Brownfield redevelopment: preventing delays
Up to the mark
30 January 2019
The National Quality Mark Scheme has been developed to prevent expensive and time-consuming delays when substandard land contamination documents are submitted to planning authorities
The National Brownfield Forum, of which RICS is a member, was known as the Land Forum and set up in 2009. Its remit, as set out in the House of Lords, is to ‘oversee the implementation of the national brownfield strategy, to improve coordination on contaminated land and brownfield policy between government, devolved administrations, regulators and practitioners, and to encourage the exchange of best practice and knowledge’.
Over the past decade it has received repeated complaints from members that documents submitted to planning authorities about land contamination are often not up to the required regulatory standard. So in 2014, the forum began developing the National Quality Mark Scheme (NQMS), since promoted by the Environment Agency and the Ministry of Housing, Communities & Local Government. The scheme aims to encourage applicants under the Town and Country Planning Act 1990 to get their submissions right first time.
Brownfield redevelopment projects can be held up by submission of substandard documents
Although the focus of the NQMS is the documents themselves, the scheme has required the identification and registration of those in both public and private sectors who are competent to review the submitted reports. These suitably qualified persons (SQPs) understand the specialist technical issues involved in the assessment and remediation of land contamination and they are assessed by the Specialist in Land Condition Register, of which RICS was a founder.
The relevant land contamination documents tend to be one of the following:
- preliminary land contamination risk assessment;
- phase 2 land contamination assessment;
- remediation options appraisal/remediation strategy;
- remediation plan/remediation statement; and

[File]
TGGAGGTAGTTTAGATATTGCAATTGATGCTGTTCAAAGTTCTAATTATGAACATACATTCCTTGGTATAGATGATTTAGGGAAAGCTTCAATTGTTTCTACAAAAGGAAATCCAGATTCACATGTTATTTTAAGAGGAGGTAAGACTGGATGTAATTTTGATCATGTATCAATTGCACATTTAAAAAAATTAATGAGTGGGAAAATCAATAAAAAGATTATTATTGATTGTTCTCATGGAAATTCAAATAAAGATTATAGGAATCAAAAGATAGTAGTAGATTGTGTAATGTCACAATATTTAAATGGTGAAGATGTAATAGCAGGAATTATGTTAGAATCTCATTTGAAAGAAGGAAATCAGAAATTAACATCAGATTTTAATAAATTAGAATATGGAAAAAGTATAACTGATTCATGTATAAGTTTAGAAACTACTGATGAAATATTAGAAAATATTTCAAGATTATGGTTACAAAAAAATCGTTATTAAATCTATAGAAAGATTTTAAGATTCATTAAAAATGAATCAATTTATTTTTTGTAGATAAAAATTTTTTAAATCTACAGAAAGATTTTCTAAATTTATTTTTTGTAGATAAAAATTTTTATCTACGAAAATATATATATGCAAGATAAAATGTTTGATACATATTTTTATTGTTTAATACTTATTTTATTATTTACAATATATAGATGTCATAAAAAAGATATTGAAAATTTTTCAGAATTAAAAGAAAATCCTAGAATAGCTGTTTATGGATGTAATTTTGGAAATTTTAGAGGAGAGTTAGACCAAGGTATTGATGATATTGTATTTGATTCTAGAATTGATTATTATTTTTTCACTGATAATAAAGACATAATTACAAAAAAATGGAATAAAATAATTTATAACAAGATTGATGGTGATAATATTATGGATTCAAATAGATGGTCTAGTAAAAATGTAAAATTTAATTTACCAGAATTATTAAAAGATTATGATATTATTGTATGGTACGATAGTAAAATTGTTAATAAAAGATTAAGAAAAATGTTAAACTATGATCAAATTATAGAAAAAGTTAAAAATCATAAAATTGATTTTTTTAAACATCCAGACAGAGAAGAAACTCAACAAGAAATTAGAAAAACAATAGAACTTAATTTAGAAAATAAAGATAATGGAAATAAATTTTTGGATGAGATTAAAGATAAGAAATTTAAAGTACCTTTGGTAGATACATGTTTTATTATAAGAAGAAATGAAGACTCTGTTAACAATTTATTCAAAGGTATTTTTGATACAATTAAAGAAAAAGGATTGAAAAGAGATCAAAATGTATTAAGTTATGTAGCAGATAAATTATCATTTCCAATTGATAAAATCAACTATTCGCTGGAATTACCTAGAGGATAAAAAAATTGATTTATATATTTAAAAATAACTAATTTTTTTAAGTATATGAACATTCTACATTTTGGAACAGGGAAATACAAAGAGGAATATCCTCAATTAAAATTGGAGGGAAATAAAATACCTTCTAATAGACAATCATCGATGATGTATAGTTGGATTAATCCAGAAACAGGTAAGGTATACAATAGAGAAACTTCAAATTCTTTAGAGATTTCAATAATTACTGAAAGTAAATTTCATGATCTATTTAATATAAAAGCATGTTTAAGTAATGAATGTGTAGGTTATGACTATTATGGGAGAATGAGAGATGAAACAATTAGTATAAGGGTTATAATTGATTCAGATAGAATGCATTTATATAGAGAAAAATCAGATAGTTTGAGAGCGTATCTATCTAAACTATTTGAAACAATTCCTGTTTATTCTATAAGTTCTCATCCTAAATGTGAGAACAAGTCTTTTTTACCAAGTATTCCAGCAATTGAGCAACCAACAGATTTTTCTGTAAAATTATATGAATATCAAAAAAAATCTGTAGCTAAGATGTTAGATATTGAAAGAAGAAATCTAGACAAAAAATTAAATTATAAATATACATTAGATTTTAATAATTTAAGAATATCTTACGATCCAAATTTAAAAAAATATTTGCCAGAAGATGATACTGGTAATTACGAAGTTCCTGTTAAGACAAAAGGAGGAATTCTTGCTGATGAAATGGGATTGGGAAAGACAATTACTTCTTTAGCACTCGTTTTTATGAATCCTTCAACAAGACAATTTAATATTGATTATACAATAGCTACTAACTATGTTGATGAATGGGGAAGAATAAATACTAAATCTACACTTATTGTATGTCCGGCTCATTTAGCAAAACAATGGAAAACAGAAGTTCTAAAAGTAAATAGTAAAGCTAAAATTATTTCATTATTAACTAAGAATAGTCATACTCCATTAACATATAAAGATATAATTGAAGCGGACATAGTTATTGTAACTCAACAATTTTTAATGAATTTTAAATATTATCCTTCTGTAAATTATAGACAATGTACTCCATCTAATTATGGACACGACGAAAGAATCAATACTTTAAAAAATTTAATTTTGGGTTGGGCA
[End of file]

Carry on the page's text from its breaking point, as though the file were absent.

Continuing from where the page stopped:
- remediation completion/validation/verification report.
For a fee of £75 each, an NQMS mark and declaration of conformity can be submitted with any of these reports to show the regulator that it has been reviewed by an SQP and found to be of the standard required.
With regulatory budgets depleting, it is imperative that precious resources are not expended on bringing submissions up to standard rather than on regulation itself. In truth, both regulator and applicant incur large costs every time substandard documents are submitted and a game of ping-pong ensues until omissions or mistakes are corrected and the document is acceptable.
The presence of an NQMS mark immediately assures the contaminated land regulator that an expert has reviewed a particular document and found that it meets the necessary technical and regulatory standards. While inadequate documents may not put any lives at risk, they can result in significant project delays. Members should also note that local authority regulators are not bound to report any proposed remediation measures that may be technically unnecessary or superfluous.
The quality mark is a voluntary, low-cost scheme that can be applied to any development. Knowing that a document bears the mark assures clients and regulators alike that a report will meet the planning requirements without rework, thus saving both time and money.
Seamus Lefroy-Brooks is chair of the NQMS steering panel